Helicobacter pylori: the effect of its eradication on minimal hepatic encephalopathy, hyperammonemia, and hepatic encephalopathy: the effect of its eradication on minimal hepatic encephalopathy

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Hepatic encephalopathy (HE) is a spectrum of neuropsychiatric abnormalities in patients with liver dysfunction. Although the pathogenesis is unclear, ammonia is one of the key factors involved. Recently, it has been suggested that Helicobacter pylori contributes toward hyperammonemia in liver cirrhosis and its eradication may decrease blood ammonia concentration. The aim of this work was to assess the prevalence of H. pylori infection among patients with either minimal hepatic encephalopathy (MHE) or overt hepatic encephalopathy (OHE), and to determine the effect of its eradication among MHE patients.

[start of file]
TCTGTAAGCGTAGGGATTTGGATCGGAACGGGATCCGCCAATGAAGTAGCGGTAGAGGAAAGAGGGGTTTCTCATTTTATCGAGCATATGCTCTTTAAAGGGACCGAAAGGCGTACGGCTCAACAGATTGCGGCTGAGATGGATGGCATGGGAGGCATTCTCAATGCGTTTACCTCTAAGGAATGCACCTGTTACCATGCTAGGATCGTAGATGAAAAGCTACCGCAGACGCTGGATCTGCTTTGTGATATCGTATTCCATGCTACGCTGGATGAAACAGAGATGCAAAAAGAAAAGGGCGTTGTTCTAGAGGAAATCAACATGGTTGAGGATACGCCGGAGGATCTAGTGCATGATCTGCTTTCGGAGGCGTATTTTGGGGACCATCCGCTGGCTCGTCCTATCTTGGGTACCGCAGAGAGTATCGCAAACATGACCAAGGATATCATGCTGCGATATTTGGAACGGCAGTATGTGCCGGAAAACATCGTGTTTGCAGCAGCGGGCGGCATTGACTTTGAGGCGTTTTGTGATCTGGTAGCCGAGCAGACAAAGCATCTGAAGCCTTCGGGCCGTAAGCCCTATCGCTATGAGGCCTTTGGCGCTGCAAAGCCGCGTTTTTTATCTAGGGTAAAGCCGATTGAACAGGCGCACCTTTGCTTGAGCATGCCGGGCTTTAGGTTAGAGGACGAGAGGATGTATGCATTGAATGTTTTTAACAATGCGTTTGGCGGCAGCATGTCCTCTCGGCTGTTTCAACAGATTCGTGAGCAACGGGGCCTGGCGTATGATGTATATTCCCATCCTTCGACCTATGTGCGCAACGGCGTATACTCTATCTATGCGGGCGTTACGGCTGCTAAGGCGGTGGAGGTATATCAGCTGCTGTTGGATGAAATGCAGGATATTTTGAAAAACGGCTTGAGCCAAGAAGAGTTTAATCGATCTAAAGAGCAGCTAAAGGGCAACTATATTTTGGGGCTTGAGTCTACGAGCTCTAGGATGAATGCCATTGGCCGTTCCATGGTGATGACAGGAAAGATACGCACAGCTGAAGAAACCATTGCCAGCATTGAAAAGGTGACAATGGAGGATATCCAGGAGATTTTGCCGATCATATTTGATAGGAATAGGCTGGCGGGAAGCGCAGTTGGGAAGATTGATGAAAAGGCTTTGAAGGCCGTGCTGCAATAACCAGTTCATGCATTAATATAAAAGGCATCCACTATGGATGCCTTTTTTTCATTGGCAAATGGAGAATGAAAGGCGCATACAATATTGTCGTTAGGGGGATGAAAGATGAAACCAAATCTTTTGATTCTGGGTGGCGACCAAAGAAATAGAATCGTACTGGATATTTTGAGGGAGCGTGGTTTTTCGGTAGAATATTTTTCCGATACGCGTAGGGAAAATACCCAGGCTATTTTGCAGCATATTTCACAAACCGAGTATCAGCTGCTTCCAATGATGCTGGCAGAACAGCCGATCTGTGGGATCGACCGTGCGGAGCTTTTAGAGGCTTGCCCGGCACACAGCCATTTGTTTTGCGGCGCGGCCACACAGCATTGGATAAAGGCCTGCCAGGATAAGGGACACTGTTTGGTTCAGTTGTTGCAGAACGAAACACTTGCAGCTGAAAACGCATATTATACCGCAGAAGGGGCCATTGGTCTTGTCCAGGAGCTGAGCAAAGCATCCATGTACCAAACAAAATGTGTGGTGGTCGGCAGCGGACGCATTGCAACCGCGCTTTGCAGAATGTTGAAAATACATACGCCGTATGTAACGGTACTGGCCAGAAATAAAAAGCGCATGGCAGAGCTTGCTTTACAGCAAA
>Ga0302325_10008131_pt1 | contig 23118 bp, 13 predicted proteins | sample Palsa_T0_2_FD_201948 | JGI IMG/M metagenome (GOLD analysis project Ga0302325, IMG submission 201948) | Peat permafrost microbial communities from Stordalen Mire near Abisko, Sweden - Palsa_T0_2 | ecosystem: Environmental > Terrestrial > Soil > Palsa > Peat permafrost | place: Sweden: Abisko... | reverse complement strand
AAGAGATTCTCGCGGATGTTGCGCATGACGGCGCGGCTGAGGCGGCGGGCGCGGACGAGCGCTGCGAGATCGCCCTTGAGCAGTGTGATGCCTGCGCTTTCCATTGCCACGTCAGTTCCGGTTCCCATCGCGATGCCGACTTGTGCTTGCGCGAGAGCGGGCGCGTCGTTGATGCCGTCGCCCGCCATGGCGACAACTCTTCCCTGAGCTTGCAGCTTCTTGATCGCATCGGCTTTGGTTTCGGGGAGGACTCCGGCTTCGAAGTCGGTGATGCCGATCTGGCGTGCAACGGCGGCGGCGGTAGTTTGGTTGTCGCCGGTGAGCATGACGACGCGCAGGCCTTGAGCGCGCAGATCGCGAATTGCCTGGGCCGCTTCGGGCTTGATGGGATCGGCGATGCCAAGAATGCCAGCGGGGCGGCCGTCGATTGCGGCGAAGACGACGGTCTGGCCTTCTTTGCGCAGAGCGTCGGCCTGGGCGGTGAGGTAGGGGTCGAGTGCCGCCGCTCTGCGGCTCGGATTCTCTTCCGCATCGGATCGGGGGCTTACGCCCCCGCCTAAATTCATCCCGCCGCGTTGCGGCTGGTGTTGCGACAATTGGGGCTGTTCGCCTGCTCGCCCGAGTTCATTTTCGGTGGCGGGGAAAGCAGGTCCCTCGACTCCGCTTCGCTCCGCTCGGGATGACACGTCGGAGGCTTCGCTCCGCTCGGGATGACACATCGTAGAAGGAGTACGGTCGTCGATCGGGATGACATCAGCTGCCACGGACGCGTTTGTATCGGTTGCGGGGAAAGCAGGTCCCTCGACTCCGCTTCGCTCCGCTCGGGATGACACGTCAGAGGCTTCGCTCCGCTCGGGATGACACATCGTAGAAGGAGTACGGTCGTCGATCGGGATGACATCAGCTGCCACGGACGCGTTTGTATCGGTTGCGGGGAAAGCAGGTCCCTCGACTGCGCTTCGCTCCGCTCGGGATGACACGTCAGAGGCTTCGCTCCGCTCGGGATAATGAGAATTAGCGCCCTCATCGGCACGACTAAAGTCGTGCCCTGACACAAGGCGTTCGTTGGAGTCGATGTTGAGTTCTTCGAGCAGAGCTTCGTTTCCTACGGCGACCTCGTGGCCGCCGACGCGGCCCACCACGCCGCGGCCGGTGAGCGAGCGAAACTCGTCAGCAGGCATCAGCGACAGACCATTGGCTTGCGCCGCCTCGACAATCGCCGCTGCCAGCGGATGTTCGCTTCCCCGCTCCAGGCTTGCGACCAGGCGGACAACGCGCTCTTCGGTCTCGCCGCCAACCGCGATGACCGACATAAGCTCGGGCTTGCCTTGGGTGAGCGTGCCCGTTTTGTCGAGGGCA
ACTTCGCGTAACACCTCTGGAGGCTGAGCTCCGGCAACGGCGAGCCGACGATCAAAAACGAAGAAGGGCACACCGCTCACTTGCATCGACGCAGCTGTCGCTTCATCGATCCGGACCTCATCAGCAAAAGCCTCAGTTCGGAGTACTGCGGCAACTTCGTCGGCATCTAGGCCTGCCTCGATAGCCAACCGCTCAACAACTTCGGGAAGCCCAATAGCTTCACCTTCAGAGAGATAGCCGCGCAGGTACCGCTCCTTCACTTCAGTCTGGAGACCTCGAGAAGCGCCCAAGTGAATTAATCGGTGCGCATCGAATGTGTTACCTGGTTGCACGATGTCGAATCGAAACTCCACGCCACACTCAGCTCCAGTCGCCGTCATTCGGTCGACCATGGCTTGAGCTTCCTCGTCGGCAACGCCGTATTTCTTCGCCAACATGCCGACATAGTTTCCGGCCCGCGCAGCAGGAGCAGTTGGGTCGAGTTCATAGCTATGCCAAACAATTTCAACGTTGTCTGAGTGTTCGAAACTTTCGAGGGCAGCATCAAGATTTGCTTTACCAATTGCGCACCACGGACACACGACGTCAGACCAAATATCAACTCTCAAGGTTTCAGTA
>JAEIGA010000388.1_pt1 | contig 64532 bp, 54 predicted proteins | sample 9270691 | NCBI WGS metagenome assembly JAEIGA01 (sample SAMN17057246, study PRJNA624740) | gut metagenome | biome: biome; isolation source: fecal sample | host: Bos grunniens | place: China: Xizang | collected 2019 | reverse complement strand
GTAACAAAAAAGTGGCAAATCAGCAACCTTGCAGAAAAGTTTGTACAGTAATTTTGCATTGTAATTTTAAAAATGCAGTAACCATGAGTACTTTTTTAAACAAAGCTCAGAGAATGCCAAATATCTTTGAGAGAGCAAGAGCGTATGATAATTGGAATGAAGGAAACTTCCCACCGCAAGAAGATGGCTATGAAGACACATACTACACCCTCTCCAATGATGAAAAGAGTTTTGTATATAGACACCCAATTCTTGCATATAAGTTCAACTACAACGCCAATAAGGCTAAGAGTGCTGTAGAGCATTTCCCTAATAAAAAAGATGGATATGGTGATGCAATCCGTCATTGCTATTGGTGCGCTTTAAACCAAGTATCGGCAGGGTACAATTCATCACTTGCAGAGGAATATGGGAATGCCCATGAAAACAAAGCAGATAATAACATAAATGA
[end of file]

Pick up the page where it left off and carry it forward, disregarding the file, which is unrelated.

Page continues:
Materials and methods

One hundred and twenty patients with HE were enrolled in the study; 60 of these patients had MHE, diagnosed by the number connection test (NCT), and 60 patients had OHE. H. pylori stool antigen was tested for all patients. MHE patients received triple anti-H. pylori treatment for 1 week. Four weeks after eradication therapy, H. pylori stool antigen serum ammonia levels were assessed, and the NCT was carried out.


H. pylori infection was more common in the MHE group of patients (61.7%) than in those with OHE (55%). Four weeks after triple therapy, H. pylori infection was successfully eradicated in 29 (78.4%) MHE patients; 86% of these patients showed an improved NCT. Serum ammonia level was significantly higher among MHE patients with noneradicated H. pylori infection.


Eradication of H. pylori infection ameliorates the manifestations of MHE and improves the results of both NCT and serum ammonia levels. However, further studies on the association between H. pylori infection and the pathogenesis of HE are strongly recommended.

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